I picked up a copy of the St. Louis Gutterfrump Times at the restaurant where I had lunch today.
It’s an arts and entertainment rag, comes out once a week. You know, a little politics – but not too much, movie listings and that sort of stuff. Usually I just check out the local music section, read a few futon ads and pitch the thing into a corner of my apartment where it sits for a couple of months until I finally get around to pitching it.
The ads are really the best part. Fly Helicopters, lessons start at $79. The Best in Leather-Rubber-Vinyl. Uncle Timmy’s Boudoir. Sounds Right. Custom Car and Audio Store. Great name for a store, huh? This stereo, it sounds right, it works and it’s probably not stolen. It sounds right and it might even be brand new.
The issue was just brimming with ads for cheap futons and I couldn’t resist turning its newsprint-scummy pages. Futon Paradise Ltd… Futons your girlfriend will hate… Really, really cheaply made Futons… Modern Futons…. Futons that sit so close to the floor that you feel like you’re sleeping on the floor. As per tradition I was about to chuck it in the corner when I noticed a completely different kind of ad nestled between the ones for speed reading classes and the “Abs-master.”
“Girlfriend-Express,’ it read. “We’ll find you Ms. Right.”
They were offering to find me a girlfriend for $19.95. I wondered how they could even make such promises. Why does the Better Business Bureau let someone operate such a scam? Why would the Gutterfrump Times even accept their ad? I thoroughly scanned for the catch. I had no doubt that one was lurking somewhere.
The phone number was a local call. Not a 1-800 number. Not a 1-900 number. Nothing that said $5.95 per minute – just one price. I noted that it even had the same first three digits as my own number.
I made the call.
“Girlfriend Express, can I help you?”
“Yeah, I saw your ad and wanted to find out more.”
“Yes sir, basically we have you answer a bunch of questions,” the male voice drones. He sounds almost like a teenager. In fact, he sounds like the kid that lives next door who spends most of his time throwing rocks into the apartment complex pool when his parents aren’t home. I wonder whether this is a joke. “Based on the way you answer the questions we find you Ms. Right. We set up the date, hand you her phone number and directions to her house. Then after you go out on your first date you both pay us $19.95.”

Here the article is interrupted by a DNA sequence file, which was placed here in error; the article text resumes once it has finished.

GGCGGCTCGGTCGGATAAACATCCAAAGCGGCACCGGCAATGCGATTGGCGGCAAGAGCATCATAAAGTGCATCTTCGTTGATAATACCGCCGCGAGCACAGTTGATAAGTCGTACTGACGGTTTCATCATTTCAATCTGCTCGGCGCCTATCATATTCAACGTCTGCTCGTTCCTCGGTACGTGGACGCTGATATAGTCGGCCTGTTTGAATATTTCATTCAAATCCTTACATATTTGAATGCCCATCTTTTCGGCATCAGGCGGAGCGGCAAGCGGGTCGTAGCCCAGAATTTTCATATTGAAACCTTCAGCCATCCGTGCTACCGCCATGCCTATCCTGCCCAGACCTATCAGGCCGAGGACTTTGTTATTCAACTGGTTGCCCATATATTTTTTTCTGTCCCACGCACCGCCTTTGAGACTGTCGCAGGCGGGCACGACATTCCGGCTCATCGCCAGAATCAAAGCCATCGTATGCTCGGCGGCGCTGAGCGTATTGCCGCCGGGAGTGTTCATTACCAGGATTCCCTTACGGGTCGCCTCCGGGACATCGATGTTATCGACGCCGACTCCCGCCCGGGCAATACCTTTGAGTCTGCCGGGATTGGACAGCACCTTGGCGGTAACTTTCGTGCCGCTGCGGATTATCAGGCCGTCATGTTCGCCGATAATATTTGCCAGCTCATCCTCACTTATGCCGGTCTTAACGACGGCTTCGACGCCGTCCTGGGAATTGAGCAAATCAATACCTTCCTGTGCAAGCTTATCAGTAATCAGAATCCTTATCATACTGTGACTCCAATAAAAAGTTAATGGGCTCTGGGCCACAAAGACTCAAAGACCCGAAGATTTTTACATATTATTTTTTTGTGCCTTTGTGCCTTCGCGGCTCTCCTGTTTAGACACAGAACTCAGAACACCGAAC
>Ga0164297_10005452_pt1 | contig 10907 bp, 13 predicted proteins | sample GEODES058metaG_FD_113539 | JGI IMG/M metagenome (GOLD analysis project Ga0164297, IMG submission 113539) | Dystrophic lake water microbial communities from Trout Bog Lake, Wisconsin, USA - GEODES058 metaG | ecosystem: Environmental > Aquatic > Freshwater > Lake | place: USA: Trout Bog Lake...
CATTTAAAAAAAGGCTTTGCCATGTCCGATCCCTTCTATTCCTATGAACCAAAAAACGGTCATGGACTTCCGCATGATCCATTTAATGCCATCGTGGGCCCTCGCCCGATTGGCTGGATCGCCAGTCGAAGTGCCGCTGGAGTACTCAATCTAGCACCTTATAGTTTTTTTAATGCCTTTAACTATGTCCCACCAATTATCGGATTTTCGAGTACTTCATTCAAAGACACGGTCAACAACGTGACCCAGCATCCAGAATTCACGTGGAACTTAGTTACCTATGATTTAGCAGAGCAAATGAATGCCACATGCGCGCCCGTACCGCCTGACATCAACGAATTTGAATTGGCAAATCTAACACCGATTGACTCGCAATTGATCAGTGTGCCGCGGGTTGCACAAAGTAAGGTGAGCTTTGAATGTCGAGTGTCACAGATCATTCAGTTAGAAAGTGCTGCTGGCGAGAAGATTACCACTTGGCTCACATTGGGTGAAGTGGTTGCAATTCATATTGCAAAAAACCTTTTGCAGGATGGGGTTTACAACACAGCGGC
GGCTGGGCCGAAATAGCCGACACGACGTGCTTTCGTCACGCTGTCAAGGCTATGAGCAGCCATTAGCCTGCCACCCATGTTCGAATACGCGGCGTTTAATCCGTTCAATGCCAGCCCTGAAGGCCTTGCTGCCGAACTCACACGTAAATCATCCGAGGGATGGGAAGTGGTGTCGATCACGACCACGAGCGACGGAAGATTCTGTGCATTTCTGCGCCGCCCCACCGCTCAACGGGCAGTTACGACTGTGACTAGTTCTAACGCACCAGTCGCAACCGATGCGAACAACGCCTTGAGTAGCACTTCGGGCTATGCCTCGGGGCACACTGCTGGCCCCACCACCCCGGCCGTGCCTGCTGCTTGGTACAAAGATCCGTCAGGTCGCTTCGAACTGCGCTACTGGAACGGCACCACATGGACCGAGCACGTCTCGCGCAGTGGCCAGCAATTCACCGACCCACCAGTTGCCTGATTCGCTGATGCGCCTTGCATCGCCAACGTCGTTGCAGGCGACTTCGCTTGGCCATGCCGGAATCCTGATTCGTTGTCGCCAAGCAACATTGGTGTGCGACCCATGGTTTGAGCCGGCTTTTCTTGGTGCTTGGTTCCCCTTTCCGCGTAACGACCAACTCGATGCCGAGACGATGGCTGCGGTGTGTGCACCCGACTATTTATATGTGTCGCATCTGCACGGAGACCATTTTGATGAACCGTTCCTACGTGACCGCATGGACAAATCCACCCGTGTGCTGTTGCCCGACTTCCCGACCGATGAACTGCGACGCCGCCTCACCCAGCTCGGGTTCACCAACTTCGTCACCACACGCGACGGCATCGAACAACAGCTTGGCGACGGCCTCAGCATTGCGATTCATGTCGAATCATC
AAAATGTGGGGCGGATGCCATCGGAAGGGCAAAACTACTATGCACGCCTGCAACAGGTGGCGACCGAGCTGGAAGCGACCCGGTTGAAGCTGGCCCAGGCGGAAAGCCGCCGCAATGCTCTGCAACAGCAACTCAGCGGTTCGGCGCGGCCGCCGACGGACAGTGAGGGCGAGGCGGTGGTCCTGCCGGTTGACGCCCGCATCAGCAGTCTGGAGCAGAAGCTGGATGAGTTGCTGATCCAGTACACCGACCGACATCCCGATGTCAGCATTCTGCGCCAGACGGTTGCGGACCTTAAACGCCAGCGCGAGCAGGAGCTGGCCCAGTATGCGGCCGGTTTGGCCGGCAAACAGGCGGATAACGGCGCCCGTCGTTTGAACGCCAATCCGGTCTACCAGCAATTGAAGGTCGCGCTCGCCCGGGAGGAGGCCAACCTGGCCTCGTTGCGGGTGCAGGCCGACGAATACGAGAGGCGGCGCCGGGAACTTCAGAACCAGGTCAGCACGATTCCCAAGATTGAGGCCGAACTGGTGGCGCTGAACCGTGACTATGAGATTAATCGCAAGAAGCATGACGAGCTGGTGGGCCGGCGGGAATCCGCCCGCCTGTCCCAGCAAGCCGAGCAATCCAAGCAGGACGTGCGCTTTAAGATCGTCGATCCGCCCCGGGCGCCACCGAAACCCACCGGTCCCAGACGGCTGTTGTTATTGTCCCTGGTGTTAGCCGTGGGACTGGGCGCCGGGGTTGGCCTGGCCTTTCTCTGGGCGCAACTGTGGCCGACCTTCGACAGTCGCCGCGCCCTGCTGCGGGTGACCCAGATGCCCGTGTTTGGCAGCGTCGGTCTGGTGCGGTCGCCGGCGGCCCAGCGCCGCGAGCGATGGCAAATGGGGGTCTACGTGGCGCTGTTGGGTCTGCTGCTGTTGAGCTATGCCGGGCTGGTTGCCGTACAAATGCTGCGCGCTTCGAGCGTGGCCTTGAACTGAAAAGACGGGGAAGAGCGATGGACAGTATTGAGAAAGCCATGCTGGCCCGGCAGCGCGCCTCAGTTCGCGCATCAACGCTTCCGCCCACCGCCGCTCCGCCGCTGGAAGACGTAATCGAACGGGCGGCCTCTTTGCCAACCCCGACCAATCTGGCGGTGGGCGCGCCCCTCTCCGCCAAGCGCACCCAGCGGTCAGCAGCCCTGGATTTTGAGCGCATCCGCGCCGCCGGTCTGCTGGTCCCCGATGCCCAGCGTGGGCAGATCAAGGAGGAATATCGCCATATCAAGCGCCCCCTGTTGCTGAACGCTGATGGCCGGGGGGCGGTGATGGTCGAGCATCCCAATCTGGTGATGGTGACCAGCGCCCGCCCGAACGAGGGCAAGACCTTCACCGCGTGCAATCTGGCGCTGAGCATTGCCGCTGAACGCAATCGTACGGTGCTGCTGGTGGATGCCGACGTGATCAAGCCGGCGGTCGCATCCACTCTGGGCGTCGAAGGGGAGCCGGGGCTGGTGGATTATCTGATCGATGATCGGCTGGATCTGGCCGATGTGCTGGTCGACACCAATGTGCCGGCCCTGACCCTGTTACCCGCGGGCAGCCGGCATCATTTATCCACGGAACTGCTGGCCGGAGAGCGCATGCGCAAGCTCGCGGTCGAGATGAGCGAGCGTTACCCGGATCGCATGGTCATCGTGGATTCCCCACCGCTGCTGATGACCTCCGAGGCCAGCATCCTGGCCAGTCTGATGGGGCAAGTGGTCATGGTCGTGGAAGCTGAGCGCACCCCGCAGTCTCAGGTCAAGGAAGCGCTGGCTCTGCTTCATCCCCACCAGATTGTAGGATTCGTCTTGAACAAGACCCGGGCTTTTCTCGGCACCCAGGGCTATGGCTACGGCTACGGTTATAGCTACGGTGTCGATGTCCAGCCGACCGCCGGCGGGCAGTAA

This throws all of my questions out the window. Everything I had planned to use to debunk this foul scheme has just been negated. It sounds too good to be true, or too good to be untrue – one of the two.
“Great….” I mumble, instantly defeated. “What credit cards do you accept?”
“What cards do you have?” the teenage sounding voice asks calmly.
“Sears, JC Penny and Best Buy,” I say, hoping this will end the call.
“We accept Best Buy,” he replies.
Now I never thought it would go this far. They accept Best Buy?! I could have just hung up on the guy and forgotten it but a couple of minutes later I’m giving him my name, age, height, weight, eye color, hair color, first grade teacher’s name and all that jazz. I gave him my Best Buy credit card number. And then he gets personal.
“Where do you buy your clothes?” he asks.
“What stores do you shop at when you need new clothes?” he repeats, enunciating each word as if he were talking to his kid brother.
“Why in the hell is that important?”
“It’s important to women. They want to know whether or not you buy your clothes at Venture, inherit them from an older brother or buy the latest pleated cotton pants at Structure and Banana Republic.” I find this completely fucking unbelievable but I answer anyway.
“I shop at the Gap, Structure, Banana Republic, American Eagle and sometimes Eddie Bauer.”
“Okay..” I can hear him writing something down, the sound of a pen scratching over paper. “Do you ever shop at J. Riggins?” he asks.
“No. I don’t shop there.”
“Why not?” Mr. Puberty sounds surprised.